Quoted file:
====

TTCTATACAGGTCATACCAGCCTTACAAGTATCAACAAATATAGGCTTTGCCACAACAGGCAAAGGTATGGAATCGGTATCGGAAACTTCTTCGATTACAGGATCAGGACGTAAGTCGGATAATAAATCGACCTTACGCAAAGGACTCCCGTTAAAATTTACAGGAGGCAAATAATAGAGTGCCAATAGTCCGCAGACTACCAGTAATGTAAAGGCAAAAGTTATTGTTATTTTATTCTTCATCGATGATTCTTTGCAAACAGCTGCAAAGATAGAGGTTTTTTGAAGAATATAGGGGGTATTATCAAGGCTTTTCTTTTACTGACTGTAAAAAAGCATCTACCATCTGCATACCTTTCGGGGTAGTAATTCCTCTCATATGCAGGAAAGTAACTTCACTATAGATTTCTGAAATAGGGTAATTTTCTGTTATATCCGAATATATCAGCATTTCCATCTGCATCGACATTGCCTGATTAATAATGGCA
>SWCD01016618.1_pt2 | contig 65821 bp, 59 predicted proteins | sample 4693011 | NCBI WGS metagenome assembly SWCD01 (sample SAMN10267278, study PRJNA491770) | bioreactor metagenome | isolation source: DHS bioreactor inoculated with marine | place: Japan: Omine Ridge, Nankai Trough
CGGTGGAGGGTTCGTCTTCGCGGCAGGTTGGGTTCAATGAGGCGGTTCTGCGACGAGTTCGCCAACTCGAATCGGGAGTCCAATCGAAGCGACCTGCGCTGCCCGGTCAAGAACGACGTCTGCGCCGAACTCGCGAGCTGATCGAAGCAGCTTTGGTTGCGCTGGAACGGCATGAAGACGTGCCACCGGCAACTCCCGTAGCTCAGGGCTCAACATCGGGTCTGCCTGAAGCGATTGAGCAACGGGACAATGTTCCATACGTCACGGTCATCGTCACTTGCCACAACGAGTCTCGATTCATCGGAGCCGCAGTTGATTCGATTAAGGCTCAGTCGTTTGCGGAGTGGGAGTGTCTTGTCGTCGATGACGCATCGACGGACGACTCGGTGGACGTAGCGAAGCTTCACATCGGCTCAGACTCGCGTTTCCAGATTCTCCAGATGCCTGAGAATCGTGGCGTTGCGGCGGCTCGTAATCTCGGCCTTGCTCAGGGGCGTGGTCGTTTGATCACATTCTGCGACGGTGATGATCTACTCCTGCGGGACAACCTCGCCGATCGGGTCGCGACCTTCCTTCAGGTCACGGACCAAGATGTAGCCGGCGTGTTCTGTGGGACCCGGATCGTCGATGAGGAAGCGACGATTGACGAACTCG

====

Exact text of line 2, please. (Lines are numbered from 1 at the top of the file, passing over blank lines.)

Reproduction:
>SWCD01016618.1_pt2 | contig 65821 bp, 59 predicted proteins | sample 4693011 | NCBI WGS metagenome assembly SWCD01 (sample SAMN10267278, study PRJNA491770) | bioreactor metagenome | isolation source: DHS bioreactor inoculated with marine | place: Japan: Omine Ridge, Nankai Trough